Pope Benedict XVI is primarily a philosopher: not a “Thomist,” an “Augustinian,” a “Platonist,” or an “Aristotelian.” He may side, from time to time, with St. Augustine over St. Thomas on some matters of philosophical dispute. That is beside the point: namely, that His Holiness does not have a metaphysics, or a political philosophy, or an epistemological theory; he does not have “a philosophy.” What His Holiness has is a philosophical disposition that matches his theological outlook, a coherent doctrinal corpus; which “does not mean a closed system: on the contrary, it means dynamic faithfulness to a light received.”1 Labels can often be misleading or deceptive. Calling Pope Benedict XVI an Augustinian is accurate, to a degree: but just because he follows St. Augustine does not mean he ignores or rejects St. Thomas; no more than he rejects Aristotle or Plato – or even for that matter, Kant and Heidegger.
Thus, Caritas in Veritate deserves far more examination that can be delivered here; it is very deep and very well thought-out, demanding much analysis. Nonetheless… as a document which urges social reform, it does so in a manner which is very rare: it actually urges reform. There is a significant difference between an earnest reform – something that happens once in a century, maybe – and a revolution. The latter’s connotation of total change, built up over time and solidified around the beginning of the 19th century, stems from the Latin root revolvere, meaning to roll back; but what is rolled back in social revolutions is all too often everything, good as well as bad. The French Revolution was a total repudiation of monarchical authority; the Sexual Revolution of family-oriented sexual morality. In a revolution, a thing’s essence is destroyed. A reformation, contrariwise, preserves a thing’s essence: it retains the form, the eidos, and rearranges, restores, and replaces the accidents, the inessentials that nonetheless allow for the essence to achieve its function.
Many people are very eager to reform the world: sadly, the would-be reformers of today are much like the revolutionaries of the past, who “were never contented or even concerned to reform. They were not satisfied to alter the abnormal in favour of the normal; they were much more eager to alter the normal in favour of the novel.”2 This, His Holiness points out, is true of those who would today put all their hopes in technology, who would turn the world over to the designs of a purely scientific perspective. But man must not throw out and get rid of technology, either, His Holiness says; to do so would be thoughtless.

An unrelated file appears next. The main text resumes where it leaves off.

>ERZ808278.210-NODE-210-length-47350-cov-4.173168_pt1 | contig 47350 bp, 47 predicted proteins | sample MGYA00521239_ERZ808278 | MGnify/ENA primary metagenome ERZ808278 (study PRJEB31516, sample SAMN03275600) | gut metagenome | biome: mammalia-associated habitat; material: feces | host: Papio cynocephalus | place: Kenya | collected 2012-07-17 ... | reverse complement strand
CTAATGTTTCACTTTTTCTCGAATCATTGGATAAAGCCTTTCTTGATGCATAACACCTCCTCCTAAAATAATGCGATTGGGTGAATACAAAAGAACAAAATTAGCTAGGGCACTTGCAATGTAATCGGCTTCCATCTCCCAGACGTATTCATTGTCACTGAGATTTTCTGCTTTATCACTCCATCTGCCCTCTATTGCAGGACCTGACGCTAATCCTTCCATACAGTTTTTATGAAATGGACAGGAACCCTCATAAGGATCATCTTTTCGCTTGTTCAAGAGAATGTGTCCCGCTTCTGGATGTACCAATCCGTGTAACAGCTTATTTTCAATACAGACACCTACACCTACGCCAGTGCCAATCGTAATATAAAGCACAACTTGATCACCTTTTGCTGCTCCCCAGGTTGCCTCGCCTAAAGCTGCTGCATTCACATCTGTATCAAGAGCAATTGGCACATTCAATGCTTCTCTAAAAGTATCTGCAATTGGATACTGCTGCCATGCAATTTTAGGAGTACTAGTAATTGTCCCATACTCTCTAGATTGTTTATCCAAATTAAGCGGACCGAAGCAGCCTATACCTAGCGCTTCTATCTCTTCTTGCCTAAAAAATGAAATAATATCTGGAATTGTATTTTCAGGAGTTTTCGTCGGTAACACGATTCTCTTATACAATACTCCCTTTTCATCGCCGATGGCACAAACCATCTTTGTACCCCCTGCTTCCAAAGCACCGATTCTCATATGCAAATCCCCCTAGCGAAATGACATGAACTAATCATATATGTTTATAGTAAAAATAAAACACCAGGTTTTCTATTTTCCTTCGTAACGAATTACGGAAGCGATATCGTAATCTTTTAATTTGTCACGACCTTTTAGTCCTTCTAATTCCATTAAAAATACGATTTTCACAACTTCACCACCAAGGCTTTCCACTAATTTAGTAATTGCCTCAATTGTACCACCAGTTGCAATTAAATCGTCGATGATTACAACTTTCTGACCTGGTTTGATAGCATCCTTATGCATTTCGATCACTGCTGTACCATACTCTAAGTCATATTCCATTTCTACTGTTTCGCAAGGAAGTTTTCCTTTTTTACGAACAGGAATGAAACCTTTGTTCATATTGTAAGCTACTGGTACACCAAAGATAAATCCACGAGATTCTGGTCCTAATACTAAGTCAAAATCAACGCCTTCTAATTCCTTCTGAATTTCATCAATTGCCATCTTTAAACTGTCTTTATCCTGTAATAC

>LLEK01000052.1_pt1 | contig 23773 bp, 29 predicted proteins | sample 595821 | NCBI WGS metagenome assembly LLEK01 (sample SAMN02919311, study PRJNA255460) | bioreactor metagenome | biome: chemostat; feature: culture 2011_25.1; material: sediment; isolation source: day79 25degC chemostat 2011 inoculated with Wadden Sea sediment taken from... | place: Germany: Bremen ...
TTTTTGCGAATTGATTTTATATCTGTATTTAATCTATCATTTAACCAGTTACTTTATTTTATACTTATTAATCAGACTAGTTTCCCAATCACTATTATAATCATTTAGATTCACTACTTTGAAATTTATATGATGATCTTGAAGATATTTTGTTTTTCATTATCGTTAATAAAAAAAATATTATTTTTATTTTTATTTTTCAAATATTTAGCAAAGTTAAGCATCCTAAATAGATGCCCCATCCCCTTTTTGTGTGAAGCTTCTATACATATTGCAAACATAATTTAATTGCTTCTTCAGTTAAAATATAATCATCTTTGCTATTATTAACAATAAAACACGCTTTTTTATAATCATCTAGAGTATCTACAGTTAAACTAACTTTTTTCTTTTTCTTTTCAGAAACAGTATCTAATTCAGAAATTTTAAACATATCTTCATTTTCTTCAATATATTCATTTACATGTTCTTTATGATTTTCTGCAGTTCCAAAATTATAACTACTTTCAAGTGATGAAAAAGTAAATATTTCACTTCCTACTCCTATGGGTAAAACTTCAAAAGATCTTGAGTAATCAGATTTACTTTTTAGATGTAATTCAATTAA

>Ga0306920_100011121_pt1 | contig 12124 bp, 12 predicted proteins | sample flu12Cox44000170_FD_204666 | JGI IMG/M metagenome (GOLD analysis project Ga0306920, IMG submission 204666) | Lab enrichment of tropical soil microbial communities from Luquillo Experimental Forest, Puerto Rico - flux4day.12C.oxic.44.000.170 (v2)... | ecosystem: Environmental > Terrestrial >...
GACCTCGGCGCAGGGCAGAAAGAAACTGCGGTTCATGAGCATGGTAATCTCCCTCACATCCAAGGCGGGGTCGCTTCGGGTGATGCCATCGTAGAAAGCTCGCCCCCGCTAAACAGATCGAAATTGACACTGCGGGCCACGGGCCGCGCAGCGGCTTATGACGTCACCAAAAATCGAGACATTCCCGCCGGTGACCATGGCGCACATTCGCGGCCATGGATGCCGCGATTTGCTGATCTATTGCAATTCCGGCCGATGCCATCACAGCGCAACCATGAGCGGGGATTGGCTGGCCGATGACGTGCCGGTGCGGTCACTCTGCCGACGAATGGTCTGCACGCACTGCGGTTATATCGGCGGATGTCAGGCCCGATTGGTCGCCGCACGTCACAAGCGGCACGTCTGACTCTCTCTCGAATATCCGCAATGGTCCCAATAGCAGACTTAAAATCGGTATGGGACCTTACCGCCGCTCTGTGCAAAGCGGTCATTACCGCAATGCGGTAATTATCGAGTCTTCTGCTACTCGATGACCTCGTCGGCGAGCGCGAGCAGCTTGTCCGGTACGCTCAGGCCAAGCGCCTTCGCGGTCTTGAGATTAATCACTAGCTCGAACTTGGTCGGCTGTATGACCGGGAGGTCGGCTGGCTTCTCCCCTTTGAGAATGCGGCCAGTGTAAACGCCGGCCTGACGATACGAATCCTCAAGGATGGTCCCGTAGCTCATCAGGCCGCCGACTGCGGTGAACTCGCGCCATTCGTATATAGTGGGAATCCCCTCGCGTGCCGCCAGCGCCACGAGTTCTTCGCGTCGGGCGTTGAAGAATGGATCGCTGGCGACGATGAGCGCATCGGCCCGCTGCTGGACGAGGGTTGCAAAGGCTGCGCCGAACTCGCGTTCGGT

Indeed, if there is a central theme for the social reform urged by Caritas in Veritate, it is that society must begin to think clearly. “Pope Paul VI noted that ‘the world is in trouble because of the lack of thinking’. He was making an observation, but also expressing a wish: a new trajectory of thinking is needed in order to arrive at a better understanding of the implications of our being one family; interaction among the peoples of the world calls us to embark upon this new trajectory, so that integration can signify solidarity rather than marginalization. Thinking of this kind requires a deeper critical evaluation of the category of relation. This is a task that cannot be undertaken by the social sciences alone, insofar as the contribution of disciplines such as metaphysics and theology is needed if man’s transcendent dignity is to be properly understood.”3 In other words, (roughly 28,000 of them if one wanted a fuller explanation – read the encyclical!), men and man as a whole must both start to think more deeply about the relationships that exist through politics and economics: a system of thought which must not end merely with such social sciences, but which needs to look to deeper, more profound considerations.
“I am aware of the ways in which charity has been and continues to be misconstrued and emptied of meaning, with the consequent risk of being misinterpreted, detached from ethical living and, in any event, undervalued. In the social, juridical, cultural, political and economic fields — the contexts, in other words, that are most exposed to this danger — it is easily dismissed as irrelevant for interpreting and giving direction to moral responsibility. Hence the need to link charity with truth not only in the sequence, pointed out by Saint Paul, of veritas in caritate (Eph 4:15), but also in the inverse and complementary sequence of caritas in veritate.”
“Without truth, charity degenerates into sentimentality.”
“It is one thing to draw attention to the particular characteristics of one Encyclical or another, of the teaching of one Pope or another, but quite another to lose sight of the coherence of the overall doctrinal corpus. Coherence does not mean a closed system: on the contrary, it means dynamic faithfulness to a light received.”
“In economically developed countries, legislation contrary to life is very widespread, and it has already shaped moral attitudes and praxis, contributing to the spread of an anti-birth mentality; frequent attempts are made to export this mentality to other States as if it were a form of cultural progress.”
1 Caritas in Veritate, Paragraph 12
2 Chesterton, G.K. The Illustrated London News, 10/28/1922
3 Caritas in Veritate,Paragraph 53